Georgia Charges Trump, Former Allies 

Indictment lists 19 co-defendants and 41 total criminal charges in the election case 

By Pat Gainor, Staff Writer

Former President Donald Trump was booked into the Fulton County Jail in Atlanta on Aug. 24 after being indicted by Georgia on charges that he participated in an extensive illegal scheme to overturn the results of the 2020 presidential election.

On Aug. 14, Fulton County District Attorney Fani Willis published a 98-page indictment charging Trump and 18 associates with 13 counts surrounding his alleged attempt to falsely overturn the 2020 election. The charges include filing of false documents, conspiracy to commit forgery and conspiracy to impersonate a public officer. 

The indictment contained 19 co-defendants and 41 criminal charges in total. All of the defendants were charged with racketeering, and most are expected to be arraigned at the Fulton County Jail next Wednesday.

“Trump and the other defendants charged in this indictment refused to accept that Trump lost, and they knowingly and willfully joined a conspiracy to unlawfully change the outcome of the election in favor of Trump,” the indictment reads.

The first co-defendant in the case is Georgia-based attorney Ray Smith who formerly worked for Trump. Smith waived his arraignment and entered a not guilty plea in writing, court records show.

The accusation of conspiracy is the fourth criminal charge brought against Trump in four months. 

The former president has denied all charges, posting his mugshot on X with the caption “NEVER SURRENDER.” This is his first post on X since he was banned from the platform in 2021.

The case stems from an alleged phone call on Jan. 2, 2021 between Trump and Georgia Secretary of State Brad Raffensperger, with the former demanding that the latter “find” enough votes to reverse his loss in the state. The action would have necessitated the creation of around 12 thousand fraudulent votes. 

The indictment also includes allegedly false testimonies from Trump and his associates about election fraud occurring and encouraging officials to breach their oaths of office to alter the results. Experts say that Trump’s “overt acts” promoted the conspiracy pushed by an alleged “criminal enterprise.”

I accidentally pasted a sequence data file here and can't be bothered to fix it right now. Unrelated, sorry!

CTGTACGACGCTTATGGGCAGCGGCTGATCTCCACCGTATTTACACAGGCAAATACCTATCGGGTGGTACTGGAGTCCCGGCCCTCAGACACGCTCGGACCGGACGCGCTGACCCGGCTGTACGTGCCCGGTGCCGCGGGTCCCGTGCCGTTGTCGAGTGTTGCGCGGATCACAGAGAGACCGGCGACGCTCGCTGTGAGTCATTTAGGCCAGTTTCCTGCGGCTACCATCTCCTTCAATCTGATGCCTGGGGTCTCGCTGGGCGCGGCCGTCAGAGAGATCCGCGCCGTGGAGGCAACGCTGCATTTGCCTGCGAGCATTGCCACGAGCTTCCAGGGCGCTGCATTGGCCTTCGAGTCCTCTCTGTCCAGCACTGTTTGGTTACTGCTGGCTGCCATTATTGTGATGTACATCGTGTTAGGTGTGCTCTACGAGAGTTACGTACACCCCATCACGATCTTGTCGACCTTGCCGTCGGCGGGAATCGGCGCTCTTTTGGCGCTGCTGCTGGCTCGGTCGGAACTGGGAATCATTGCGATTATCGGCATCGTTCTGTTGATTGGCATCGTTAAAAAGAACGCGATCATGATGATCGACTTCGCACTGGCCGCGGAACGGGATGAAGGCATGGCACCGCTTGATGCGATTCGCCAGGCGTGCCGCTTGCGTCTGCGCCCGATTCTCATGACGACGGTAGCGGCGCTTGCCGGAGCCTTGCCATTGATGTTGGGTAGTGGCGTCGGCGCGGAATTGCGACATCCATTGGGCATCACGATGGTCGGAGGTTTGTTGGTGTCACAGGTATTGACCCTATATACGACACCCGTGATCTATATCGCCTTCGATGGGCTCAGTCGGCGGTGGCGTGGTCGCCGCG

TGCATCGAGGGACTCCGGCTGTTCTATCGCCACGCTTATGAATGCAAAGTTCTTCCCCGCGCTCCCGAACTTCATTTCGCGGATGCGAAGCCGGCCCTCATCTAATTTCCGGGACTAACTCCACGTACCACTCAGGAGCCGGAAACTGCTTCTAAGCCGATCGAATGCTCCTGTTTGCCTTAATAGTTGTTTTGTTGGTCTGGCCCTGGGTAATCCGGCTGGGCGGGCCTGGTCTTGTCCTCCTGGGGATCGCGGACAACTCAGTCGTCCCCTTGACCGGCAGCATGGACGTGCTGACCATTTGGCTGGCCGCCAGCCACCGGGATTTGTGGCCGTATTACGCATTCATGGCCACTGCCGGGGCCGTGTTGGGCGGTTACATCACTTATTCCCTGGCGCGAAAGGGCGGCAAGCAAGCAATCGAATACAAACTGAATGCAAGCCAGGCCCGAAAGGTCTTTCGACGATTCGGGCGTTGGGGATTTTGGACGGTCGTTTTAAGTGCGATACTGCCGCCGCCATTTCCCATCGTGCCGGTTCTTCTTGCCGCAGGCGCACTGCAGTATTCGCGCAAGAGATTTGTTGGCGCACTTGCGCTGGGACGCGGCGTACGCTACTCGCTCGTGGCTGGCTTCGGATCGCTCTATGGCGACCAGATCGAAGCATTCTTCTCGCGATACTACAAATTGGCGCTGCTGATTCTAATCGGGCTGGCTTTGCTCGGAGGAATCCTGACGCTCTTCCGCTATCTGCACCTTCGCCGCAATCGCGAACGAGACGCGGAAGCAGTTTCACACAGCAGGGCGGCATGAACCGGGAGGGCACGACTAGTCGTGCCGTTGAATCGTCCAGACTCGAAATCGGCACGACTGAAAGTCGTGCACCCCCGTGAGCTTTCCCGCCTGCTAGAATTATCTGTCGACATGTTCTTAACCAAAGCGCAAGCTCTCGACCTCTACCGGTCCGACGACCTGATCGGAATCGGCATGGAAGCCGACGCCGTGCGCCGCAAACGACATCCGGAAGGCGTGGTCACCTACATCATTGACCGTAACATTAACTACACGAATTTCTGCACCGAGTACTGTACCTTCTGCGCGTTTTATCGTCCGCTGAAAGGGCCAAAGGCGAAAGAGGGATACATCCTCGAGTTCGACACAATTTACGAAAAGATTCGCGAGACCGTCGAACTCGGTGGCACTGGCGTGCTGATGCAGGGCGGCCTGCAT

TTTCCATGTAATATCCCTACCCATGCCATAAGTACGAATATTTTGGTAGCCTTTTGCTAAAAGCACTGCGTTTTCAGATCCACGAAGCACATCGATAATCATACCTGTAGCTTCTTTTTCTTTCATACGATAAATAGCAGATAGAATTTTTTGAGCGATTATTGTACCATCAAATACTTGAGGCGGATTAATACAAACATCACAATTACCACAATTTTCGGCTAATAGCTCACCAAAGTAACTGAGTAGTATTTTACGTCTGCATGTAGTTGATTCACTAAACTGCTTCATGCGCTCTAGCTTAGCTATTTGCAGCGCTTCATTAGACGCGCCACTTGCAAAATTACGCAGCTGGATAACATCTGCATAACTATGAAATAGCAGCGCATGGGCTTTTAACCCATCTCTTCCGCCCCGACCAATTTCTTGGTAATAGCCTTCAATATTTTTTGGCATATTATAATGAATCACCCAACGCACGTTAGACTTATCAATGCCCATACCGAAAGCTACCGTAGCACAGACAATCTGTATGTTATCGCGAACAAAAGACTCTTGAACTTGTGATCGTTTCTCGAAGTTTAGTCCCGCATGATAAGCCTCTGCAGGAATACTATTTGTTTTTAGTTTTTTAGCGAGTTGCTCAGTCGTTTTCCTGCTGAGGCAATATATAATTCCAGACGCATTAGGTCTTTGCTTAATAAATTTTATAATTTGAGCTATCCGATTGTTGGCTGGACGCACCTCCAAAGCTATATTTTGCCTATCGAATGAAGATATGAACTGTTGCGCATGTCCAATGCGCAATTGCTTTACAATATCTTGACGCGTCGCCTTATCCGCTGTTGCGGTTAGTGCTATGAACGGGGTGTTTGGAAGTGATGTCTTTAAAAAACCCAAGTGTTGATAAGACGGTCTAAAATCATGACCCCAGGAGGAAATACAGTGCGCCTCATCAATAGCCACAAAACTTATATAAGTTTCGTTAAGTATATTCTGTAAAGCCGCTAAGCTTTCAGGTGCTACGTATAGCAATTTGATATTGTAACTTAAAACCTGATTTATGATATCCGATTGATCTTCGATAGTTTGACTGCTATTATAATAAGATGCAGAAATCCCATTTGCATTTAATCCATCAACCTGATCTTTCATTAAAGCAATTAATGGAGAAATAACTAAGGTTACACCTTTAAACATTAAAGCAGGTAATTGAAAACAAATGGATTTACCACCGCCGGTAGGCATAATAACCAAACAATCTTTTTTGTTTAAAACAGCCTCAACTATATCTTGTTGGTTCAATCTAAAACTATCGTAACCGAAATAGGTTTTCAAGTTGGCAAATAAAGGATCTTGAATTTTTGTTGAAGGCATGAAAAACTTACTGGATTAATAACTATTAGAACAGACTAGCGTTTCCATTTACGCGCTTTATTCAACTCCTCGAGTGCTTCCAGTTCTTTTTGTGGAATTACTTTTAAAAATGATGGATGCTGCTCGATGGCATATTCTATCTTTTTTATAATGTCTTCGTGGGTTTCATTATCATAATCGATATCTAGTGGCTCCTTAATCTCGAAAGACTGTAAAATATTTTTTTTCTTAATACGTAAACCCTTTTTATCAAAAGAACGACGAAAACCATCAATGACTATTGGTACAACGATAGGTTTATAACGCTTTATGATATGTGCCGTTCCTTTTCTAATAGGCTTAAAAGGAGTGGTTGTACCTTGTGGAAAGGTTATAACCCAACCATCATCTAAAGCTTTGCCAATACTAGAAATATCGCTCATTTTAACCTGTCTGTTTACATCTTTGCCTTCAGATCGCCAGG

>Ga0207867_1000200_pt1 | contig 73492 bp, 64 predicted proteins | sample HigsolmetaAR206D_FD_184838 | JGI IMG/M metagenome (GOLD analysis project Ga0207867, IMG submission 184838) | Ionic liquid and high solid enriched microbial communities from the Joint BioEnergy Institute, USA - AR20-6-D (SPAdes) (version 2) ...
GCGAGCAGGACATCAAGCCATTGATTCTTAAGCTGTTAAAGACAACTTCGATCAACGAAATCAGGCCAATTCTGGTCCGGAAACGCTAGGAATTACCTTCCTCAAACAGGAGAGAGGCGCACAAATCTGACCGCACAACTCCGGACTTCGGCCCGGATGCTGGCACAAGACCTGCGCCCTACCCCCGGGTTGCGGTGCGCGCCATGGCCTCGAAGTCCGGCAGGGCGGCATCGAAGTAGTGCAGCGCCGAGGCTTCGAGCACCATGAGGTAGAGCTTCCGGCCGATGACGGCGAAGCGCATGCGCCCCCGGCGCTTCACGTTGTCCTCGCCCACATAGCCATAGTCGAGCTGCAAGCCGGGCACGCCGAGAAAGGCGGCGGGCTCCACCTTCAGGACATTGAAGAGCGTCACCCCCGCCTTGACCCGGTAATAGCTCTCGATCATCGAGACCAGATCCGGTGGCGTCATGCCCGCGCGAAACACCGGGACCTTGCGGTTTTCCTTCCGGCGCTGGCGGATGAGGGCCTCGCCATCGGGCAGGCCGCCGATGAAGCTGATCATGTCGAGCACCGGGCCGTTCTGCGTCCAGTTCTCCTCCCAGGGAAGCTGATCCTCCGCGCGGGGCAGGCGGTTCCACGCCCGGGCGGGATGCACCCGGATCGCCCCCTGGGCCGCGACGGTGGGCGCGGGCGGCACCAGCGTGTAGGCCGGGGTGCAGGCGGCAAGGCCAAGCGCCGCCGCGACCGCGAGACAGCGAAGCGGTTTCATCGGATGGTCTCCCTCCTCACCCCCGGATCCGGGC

Photo courtesy

“Overt acts can be anything that is done that’s for the purpose of advancing the goals of the conspiracy, but they don’t have to be necessarily criminal themselves,” Morgan Cloud, a professor of law at Emory University in Atlanta, said.

“Overt acts ‘can be anything that is done that’s for the purpose of advancing the goals of the conspiracy,’” she added.

Before being booked, a judge came to an agreement with Trump’s lawyers to set his bond at $200,000. 

In exchange, Trump has been disallowed from communication with co-defendants and witnesses. Trump was at Fulton County Jail for approximately twenty minutes before departing back to New Jersey.

In Fulton County, trials regarding the 2020 election are set to begin on Oct. 23, when Kenneth Chesebro, who formerly served as Trump’s attorney, will face trial for racketeering charges.

Trump’s lawyer, Steven Sadow, has alerted the District Attorney’s office of Trump’s intent to “sever his case from that of co-defendant Chesebro, who has filed a demand for speedy trial, or any other co-defendant who files such a demand.”

Many experts believe that other co-defendants will follow suit in severing their cases from the other defendants and seeking a separate trial in federal court. 

“I think most of them will want to stand on their own. That will allow them, I suspect, to blame others and to attempt to shoulder responsibility to third parties,” Anthony Michael Kreis, a Georgia State University law professor, said.

Despite his absence from the first Republican Presidential debate last week, a Reuters poll has the former president leading Republican respondents with 52%, a 39-point advantage over slumping contender Ron DeSantis.